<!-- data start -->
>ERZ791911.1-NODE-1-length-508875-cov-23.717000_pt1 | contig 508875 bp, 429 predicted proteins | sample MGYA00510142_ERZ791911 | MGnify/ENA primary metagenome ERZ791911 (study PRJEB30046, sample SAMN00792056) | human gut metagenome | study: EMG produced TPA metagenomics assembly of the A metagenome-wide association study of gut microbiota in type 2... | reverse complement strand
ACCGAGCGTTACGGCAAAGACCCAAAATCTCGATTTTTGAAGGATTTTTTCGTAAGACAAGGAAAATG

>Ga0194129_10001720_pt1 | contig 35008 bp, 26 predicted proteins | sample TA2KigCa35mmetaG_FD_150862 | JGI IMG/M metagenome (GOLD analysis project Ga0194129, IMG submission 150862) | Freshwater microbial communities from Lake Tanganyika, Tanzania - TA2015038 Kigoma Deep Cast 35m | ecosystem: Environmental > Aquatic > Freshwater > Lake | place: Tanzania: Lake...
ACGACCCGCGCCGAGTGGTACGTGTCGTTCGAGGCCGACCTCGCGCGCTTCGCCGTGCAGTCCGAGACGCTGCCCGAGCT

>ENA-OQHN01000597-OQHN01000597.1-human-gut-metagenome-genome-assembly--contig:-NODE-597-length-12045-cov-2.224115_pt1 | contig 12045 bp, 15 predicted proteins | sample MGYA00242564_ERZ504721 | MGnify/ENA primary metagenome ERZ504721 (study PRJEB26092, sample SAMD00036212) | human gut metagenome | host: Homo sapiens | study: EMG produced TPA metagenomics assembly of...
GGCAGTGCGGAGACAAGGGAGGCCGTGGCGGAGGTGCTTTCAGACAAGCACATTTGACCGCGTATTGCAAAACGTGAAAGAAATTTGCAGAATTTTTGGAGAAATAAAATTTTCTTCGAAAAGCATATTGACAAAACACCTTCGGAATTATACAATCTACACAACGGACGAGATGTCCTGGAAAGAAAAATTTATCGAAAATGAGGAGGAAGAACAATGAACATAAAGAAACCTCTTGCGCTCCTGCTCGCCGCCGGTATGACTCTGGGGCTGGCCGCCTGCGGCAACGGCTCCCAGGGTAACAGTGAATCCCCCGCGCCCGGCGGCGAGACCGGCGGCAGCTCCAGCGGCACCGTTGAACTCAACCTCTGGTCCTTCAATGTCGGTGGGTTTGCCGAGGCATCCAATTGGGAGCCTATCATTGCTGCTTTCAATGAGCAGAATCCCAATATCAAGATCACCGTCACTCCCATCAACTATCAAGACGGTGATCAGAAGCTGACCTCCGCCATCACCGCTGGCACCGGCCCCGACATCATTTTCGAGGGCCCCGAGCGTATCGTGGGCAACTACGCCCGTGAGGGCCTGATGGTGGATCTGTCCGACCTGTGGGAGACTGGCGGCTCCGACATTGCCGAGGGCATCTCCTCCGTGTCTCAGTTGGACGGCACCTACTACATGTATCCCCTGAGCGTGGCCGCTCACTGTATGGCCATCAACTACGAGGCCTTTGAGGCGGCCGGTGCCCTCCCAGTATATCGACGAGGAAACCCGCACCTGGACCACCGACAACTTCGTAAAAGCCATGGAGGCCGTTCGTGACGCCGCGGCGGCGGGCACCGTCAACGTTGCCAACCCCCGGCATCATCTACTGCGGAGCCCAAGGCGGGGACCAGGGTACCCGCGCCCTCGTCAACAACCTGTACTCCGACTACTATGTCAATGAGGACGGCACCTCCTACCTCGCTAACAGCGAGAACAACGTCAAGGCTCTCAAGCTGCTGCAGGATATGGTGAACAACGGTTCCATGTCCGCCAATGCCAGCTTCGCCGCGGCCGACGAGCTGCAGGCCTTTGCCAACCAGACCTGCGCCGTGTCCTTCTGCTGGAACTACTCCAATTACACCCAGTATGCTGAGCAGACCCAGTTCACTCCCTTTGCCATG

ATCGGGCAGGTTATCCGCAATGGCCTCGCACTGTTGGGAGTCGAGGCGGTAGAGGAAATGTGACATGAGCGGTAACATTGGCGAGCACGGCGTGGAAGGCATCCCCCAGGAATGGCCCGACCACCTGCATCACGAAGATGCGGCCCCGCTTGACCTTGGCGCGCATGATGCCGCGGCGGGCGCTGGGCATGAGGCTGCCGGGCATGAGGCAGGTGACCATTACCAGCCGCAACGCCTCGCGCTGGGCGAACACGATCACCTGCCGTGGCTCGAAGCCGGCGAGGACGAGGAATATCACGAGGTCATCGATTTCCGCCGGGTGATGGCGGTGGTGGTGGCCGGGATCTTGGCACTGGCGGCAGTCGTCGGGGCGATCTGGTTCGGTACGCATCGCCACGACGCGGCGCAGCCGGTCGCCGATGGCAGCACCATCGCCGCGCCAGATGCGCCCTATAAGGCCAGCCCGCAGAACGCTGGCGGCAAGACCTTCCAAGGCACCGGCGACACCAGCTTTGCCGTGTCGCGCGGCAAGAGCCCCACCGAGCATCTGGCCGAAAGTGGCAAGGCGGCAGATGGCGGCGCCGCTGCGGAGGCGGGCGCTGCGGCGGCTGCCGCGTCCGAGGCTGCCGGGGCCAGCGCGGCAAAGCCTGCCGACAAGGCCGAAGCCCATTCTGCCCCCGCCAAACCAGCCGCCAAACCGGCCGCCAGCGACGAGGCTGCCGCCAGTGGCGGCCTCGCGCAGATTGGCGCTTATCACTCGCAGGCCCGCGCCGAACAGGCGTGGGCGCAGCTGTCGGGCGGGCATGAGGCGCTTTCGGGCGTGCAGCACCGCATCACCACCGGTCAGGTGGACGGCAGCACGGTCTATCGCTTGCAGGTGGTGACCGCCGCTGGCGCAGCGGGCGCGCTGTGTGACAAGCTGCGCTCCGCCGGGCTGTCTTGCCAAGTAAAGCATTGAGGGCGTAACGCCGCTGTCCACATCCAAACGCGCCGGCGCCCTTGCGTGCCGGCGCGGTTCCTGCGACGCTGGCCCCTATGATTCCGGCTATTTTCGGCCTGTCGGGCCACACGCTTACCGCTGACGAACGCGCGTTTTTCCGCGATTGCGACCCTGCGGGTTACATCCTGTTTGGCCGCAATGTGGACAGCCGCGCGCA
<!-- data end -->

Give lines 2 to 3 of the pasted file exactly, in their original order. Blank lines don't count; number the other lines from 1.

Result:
ACCGAGCGTTACGGCAAAGACCCAAAATCTCGATTTTTGAAGGATTTTTTCGTAAGACAAGGAAAATG

>Ga0194129_10001720_pt1 | contig 35008 bp, 26 predicted proteins | sample TA2KigCa35mmetaG_FD_150862 | JGI IMG/M metagenome (GOLD analysis project Ga0194129, IMG submission 150862) | Freshwater microbial communities from Lake Tanganyika, Tanzania - TA2015038 Kigoma Deep Cast 35m | ecosystem: Environmental > Aquatic > Freshwater > Lake | place: Tanzania: Lake...